Divorce is a sensitive subject in the Philippines, inviting polarizing opinions if ever it’s brought up. Some, however, believe that the country is slowly warming up to legalize divorce in the near future.
In the mean time, broken marriages have limited options. For many couples who want to get divorced but can’t, they simply live separate lives without the right to pursue marriage with another person. Some choose to stick it out with their partners. Meanwhile, others seek annulment, which can be a tiresome and time-consuming process.
As for Filipinos with foreign spouses who obtained divorce overseas, will the Philippine constitution recognize the ruling and deem it valid? The answer is yes.
Supreme Court magistrates voted in favor of Marelyn Tanedo Manalo, a Filipino citizen who divorced her foreign spouse outside the Philippines. Article 26 (2) of the Family Code was cited by those who voted in favor. This article stipulates that:
“…A marriage between a Filipino citizen and a foreigner is validly celebrated and a divorce is thereafter validly obtained abroad by the alien spouse capacitating him or her to remarry, the Filipino spouse shall likewise have the capacity to remarry under Philippine law.”
A lower court, however, said that the article doesn’t apply to Ms. Manalo as the divorce was initiated by her and not by her foreign spouse.
Fortunately for her, the Court of Appeals overturned this decision, stating that it would be unfair for Ms. Manalo to stay married to her foreign spouse when her ex-husband is free to remarry.
The state of divorce in the Philippines
The Philippines is only one of two countries in the world that still hasn’t legalized divorce (the other country being Vatican City). And with the Catholic Church having such a strong influence over policy matters in the country, making any attempts to legalize or even introduce a divorce law to policymakers is an uphill battle.
Recent events, however, reflect that there are shifting attitudes on divorce in the Philippines, especially with the passage of the Divorce Bill or House Bill 7303 in the House of Representatives. There are only two hurdles left: the Senate and President Rodrigo Duterte, who has the power to veto the bill. The latter is a particular challenge, as President Duterte already expressed that he is against the proposed bill.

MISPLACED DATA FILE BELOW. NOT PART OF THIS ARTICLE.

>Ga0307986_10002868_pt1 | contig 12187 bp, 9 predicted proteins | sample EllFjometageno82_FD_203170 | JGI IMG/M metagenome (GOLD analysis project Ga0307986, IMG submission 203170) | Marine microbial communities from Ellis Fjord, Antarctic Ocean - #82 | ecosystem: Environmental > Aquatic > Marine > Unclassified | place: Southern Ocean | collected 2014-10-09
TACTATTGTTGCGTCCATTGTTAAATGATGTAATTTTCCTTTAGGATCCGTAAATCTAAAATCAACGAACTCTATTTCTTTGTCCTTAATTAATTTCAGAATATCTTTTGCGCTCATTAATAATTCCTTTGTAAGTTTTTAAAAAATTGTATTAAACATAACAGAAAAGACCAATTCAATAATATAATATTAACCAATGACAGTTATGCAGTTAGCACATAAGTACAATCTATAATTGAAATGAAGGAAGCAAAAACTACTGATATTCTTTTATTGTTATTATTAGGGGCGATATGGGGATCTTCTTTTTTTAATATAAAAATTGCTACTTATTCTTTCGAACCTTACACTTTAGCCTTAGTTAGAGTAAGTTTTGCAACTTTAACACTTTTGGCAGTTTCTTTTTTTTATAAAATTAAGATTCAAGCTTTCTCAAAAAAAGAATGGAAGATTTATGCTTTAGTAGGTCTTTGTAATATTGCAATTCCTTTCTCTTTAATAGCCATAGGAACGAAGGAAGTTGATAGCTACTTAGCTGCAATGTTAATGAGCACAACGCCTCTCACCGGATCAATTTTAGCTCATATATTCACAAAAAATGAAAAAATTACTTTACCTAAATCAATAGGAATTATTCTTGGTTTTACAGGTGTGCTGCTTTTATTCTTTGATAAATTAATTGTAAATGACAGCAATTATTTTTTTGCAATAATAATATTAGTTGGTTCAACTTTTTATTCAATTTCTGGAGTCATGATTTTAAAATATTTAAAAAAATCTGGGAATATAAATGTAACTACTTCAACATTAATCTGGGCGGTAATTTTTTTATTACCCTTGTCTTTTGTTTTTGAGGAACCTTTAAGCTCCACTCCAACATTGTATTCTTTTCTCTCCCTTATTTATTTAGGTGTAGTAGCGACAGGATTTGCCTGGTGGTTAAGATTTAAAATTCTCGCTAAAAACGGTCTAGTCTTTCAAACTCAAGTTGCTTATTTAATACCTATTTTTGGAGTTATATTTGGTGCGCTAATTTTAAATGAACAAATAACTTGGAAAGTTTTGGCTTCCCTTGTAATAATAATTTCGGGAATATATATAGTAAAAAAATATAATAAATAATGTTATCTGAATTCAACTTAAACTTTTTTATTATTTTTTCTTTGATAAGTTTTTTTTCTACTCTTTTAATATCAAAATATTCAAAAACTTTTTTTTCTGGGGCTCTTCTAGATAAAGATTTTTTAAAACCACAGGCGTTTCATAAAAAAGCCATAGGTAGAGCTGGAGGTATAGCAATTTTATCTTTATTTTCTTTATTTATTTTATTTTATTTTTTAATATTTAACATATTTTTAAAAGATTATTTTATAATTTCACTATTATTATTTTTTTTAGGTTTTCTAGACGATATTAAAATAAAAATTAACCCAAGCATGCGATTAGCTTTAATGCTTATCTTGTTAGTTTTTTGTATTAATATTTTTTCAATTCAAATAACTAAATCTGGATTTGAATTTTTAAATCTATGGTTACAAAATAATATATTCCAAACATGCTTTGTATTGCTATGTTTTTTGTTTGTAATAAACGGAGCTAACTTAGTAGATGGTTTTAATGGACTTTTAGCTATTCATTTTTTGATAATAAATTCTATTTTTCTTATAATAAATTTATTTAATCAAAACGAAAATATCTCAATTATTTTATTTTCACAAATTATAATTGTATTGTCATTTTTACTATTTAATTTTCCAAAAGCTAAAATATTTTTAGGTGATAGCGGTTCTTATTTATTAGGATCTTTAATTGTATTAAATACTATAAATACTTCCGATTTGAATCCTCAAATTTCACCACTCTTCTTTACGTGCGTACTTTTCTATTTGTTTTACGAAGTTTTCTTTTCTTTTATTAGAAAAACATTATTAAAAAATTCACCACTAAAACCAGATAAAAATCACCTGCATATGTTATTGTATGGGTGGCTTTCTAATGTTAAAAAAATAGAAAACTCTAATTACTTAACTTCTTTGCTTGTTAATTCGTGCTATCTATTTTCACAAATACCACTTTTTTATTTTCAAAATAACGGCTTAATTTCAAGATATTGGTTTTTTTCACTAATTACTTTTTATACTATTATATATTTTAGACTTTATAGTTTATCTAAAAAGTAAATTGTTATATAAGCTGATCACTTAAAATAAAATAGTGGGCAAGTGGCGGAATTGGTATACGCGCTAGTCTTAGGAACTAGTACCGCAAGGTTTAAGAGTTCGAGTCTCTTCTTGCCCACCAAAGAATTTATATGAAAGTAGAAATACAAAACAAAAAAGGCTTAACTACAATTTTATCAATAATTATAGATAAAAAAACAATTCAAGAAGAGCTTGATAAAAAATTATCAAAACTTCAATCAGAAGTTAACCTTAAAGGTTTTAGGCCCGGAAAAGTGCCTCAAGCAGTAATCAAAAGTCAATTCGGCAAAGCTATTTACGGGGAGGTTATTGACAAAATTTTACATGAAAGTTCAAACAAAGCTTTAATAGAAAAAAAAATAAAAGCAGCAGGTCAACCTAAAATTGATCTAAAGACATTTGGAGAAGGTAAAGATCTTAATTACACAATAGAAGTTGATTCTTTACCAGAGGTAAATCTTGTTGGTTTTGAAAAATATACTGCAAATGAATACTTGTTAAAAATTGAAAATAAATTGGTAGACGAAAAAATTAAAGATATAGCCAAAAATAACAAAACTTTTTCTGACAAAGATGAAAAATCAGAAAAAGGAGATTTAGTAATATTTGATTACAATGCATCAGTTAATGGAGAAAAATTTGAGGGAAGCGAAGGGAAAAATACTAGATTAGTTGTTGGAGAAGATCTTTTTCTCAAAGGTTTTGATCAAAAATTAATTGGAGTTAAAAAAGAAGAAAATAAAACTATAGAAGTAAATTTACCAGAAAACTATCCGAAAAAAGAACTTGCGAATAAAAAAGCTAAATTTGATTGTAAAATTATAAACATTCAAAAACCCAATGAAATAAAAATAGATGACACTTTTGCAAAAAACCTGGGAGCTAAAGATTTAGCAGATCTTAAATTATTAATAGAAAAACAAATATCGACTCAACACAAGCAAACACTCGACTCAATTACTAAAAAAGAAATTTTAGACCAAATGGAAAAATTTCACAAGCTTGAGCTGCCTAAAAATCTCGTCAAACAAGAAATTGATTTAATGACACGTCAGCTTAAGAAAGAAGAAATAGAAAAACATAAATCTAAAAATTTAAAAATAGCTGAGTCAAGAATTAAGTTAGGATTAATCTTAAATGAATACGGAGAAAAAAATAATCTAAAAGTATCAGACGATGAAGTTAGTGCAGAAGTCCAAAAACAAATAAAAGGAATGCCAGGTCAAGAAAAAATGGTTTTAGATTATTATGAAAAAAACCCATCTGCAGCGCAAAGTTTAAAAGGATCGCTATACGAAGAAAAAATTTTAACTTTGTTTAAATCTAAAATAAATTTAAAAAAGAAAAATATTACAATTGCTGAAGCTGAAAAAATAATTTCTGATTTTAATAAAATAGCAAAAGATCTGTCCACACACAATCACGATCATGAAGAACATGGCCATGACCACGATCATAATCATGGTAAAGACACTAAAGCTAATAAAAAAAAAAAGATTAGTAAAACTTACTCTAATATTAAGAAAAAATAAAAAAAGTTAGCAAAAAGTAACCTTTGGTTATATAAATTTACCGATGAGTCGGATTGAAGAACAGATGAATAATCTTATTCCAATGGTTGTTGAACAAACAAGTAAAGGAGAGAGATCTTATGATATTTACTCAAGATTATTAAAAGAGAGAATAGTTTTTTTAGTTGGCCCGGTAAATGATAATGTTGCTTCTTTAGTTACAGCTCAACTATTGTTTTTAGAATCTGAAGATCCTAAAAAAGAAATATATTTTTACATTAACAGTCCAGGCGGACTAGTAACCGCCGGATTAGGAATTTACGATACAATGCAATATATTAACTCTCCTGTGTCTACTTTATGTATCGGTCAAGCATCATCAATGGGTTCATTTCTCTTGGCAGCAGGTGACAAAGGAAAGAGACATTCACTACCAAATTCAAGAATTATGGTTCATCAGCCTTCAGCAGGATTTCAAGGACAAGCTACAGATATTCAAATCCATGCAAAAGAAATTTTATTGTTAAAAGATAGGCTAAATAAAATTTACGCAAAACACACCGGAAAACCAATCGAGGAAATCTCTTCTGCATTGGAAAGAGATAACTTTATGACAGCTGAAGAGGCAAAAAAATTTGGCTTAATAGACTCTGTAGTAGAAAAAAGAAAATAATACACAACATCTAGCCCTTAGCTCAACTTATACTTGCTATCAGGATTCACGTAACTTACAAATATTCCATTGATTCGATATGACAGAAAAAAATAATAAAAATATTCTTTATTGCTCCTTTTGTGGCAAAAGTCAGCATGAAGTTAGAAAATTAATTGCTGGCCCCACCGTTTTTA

What’s included in the proposed Divorce Bill?
Under House Bill 7303, “irremediably broken” marriages will be dissolved. Other features of the law are as follows:
- Indigents seeking divorce would be assigned lawyers and have their fees and litigation waived. A person is considered an “indigent” is his real properties are worth less than P5 million.
- Divorce applicants are required to undergo a “cooling off period” to last 6 months. This is waived for domestic abuse cases as well as broken marriages where danger is apparent to the spouse or their child.
- Couples who change their mind and reconcile in the middle of proceedings are free to walk away. The process will be terminated.
Grounds for divorce under the proposed bill include existing grounds for both annulment and legal separation. New additions were also introduced. Under House Bill 7303, you can file for a divorce if:
- You’ve been separated from your spouse for at least 5 years and are not likely to reconcile upon filing of petition.
- You or your spouse is declared psychologically incapacitated as defined by Article 36 of the Family Code.
- You or your spouse underwent a gender reassignment surgery or transitioned to another sex.
- Your marriage between your spouse is totally broken and damaged beyond repair.
It remains unclear if the divorce bill will be approved by the Senate and the president. Those who wish for its passage, however, can keep their fingers crossed. You can read more about the proposed divorce law here.
Would you like to know more about divorce, legal separation, and annulment in the Philippines? Let’s explore your options. Contact Duran & Duran-Schulze Law today at firstname.lastname@example.org or (+632) 478 5826.